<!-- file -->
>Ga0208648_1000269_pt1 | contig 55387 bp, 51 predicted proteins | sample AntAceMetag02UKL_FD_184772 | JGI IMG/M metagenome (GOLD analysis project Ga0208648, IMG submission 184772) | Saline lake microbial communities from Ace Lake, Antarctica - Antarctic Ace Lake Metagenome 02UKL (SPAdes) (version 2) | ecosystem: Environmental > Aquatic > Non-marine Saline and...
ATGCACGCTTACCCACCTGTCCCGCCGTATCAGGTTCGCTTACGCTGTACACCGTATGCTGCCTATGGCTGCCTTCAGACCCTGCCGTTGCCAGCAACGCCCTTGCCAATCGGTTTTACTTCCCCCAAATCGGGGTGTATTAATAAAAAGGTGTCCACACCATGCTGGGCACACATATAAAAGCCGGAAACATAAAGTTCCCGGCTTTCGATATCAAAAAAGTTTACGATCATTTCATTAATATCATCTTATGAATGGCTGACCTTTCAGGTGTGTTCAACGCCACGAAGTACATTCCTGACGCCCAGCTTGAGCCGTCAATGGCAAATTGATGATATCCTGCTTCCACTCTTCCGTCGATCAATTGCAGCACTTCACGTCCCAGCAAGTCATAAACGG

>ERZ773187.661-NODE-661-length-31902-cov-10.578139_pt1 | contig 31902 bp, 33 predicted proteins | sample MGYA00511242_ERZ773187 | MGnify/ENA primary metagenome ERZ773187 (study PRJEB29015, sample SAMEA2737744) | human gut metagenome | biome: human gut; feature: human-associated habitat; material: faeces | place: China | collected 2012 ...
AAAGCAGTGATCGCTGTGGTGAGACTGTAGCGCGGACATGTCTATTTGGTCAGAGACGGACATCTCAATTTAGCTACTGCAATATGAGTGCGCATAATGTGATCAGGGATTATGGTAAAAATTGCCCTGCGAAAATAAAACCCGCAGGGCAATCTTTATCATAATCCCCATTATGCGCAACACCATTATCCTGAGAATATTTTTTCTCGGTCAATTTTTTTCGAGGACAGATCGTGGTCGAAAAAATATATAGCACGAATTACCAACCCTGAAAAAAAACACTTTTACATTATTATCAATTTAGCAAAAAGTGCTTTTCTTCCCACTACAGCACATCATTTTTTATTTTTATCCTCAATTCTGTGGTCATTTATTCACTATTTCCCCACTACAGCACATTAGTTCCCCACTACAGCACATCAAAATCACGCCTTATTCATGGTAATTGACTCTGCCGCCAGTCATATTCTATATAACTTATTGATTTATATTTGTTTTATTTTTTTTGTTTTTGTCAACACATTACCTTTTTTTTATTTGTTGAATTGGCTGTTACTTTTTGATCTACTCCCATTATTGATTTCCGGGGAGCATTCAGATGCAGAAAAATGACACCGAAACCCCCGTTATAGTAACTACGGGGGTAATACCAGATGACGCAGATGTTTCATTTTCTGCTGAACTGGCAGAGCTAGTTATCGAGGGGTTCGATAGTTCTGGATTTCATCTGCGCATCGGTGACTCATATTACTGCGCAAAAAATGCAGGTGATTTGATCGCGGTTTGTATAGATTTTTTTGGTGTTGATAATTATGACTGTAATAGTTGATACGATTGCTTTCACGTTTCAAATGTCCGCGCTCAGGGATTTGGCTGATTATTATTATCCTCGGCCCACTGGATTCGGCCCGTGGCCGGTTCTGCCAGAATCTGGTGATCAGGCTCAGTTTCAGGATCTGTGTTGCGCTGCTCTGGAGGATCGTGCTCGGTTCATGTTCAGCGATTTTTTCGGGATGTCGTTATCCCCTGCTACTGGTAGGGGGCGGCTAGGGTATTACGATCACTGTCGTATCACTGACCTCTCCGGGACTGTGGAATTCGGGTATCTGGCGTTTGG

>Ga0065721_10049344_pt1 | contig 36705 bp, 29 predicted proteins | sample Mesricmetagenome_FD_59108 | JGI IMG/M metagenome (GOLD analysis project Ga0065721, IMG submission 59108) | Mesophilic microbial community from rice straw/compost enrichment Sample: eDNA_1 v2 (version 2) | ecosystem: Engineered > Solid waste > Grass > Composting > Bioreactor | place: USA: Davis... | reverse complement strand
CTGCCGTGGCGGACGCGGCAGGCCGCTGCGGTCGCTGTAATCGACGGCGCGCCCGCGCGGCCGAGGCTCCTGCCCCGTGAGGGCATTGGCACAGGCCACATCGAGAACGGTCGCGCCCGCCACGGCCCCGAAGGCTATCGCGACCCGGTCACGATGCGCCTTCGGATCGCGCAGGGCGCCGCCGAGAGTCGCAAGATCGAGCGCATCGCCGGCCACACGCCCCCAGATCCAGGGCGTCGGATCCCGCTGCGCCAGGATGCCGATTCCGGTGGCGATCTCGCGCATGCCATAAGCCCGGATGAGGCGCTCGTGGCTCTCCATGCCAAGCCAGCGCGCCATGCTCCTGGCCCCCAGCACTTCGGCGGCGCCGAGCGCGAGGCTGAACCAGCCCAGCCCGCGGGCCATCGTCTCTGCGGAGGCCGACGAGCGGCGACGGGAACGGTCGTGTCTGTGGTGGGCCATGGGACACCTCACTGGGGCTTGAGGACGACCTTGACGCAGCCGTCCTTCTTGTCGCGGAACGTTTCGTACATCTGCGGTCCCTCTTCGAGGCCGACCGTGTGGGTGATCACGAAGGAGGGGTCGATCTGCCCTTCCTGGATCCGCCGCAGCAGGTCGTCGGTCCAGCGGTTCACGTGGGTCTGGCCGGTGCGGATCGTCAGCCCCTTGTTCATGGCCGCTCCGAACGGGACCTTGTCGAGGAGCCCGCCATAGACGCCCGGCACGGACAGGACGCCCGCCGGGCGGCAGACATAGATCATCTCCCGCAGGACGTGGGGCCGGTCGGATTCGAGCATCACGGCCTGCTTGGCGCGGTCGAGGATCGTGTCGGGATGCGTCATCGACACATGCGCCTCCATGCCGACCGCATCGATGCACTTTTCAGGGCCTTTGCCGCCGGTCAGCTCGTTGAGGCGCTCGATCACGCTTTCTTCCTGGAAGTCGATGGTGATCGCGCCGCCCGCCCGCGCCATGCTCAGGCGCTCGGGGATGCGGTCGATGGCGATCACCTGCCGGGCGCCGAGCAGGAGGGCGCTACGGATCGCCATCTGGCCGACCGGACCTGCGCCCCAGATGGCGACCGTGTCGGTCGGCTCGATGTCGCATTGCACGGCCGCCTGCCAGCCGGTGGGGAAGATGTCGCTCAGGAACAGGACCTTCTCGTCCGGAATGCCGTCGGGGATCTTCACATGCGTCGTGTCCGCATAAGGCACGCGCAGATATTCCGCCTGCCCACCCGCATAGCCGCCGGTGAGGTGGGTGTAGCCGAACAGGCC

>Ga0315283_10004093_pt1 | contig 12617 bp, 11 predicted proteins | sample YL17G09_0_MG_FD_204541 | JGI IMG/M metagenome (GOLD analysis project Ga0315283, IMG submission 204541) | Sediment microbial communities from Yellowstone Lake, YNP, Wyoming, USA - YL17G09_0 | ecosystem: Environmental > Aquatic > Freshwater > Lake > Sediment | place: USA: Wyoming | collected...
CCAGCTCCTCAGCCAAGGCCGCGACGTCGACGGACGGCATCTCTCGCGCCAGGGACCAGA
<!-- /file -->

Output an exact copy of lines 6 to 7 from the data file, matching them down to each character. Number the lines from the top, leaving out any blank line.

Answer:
CTGCCGTGGCGGACGCGGCAGGCCGCTGCGGTCGCTGTAATCGACGGCGCGCCCGCGCGGCCGAGGCTCCTGCCCCGTGAGGGCATTGGCACAGGCCACATCGAGAACGGTCGCGCCCGCCACGGCCCCGAAGGCTATCGCGACCCGGTCACGATGCGCCTTCGGATCGCGCAGGGCGCCGCCGAGAGTCGCAAGATCGAGCGCATCGCCGGCCACACGCCCCCAGATCCAGGGCGTCGGATCCCGCTGCGCCAGGATGCCGATTCCGGTGGCGATCTCGCGCATGCCATAAGCCCGGATGAGGCGCTCGTGGCTCTCCATGCCAAGCCAGCGCGCCATGCTCCTGGCCCCCAGCACTTCGGCGGCGCCGAGCGCGAGGCTGAACCAGCCCAGCCCGCGGGCCATCGTCTCTGCGGAGGCCGACGAGCGGCGACGGGAACGGTCGTGTCTGTGGTGGGCCATGGGACACCTCACTGGGGCTTGAGGACGACCTTGACGCAGCCGTCCTTCTTGTCGCGGAACGTTTCGTACATCTGCGGTCCCTCTTCGAGGCCGACCGTGTGGGTGATCACGAAGGAGGGGTCGATCTGCCCTTCCTGGATCCGCCGCAGCAGGTCGTCGGTCCAGCGGTTCACGTGGGTCTGGCCGGTGCGGATCGTCAGCCCCTTGTTCATGGCCGCTCCGAACGGGACCTTGTCGAGGAGCCCGCCATAGACGCCCGGCACGGACAGGACGCCCGCCGGGCGGCAGACATAGATCATCTCCCGCAGGACGTGGGGCCGGTCGGATTCGAGCATCACGGCCTGCTTGGCGCGGTCGAGGATCGTGTCGGGATGCGTCATCGACACATGCGCCTCCATGCCGACCGCATCGATGCACTTTTCAGGGCCTTTGCCGCCGGTCAGCTCGTTGAGGCGCTCGATCACGCTTTCTTCCTGGAAGTCGATGGTGATCGCGCCGCCCGCCCGCGCCATGCTCAGGCGCTCGGGGATGCGGTCGATGGCGATCACCTGCCGGGCGCCGAGCAGGAGGGCGCTACGGATCGCCATCTGGCCGACCGGACCTGCGCCCCAGATGGCGACCGTGTCGGTCGGCTCGATGTCGCATTGCACGGCCGCCTGCCAGCCGGTGGGGAAGATGTCGCTCAGGAACAGGACCTTCTCGTCCGGAATGCCGTCGGGGATCTTCACATGCGTCGTGTCCGCATAAGGCACGCGCAGATATTCCGCCTGCCCACCCGCATAGCCGCCGGTGAGGTGGGTGTAGCCGAACAGGCC

>Ga0315283_10004093_pt1 | contig 12617 bp, 11 predicted proteins | sample YL17G09_0_MG_FD_204541 | JGI IMG/M metagenome (GOLD analysis project Ga0315283, IMG submission 204541) | Sediment microbial communities from Yellowstone Lake, YNP, Wyoming, USA - YL17G09_0 | ecosystem: Environmental > Aquatic > Freshwater > Lake > Sediment | place: USA: Wyoming | collected...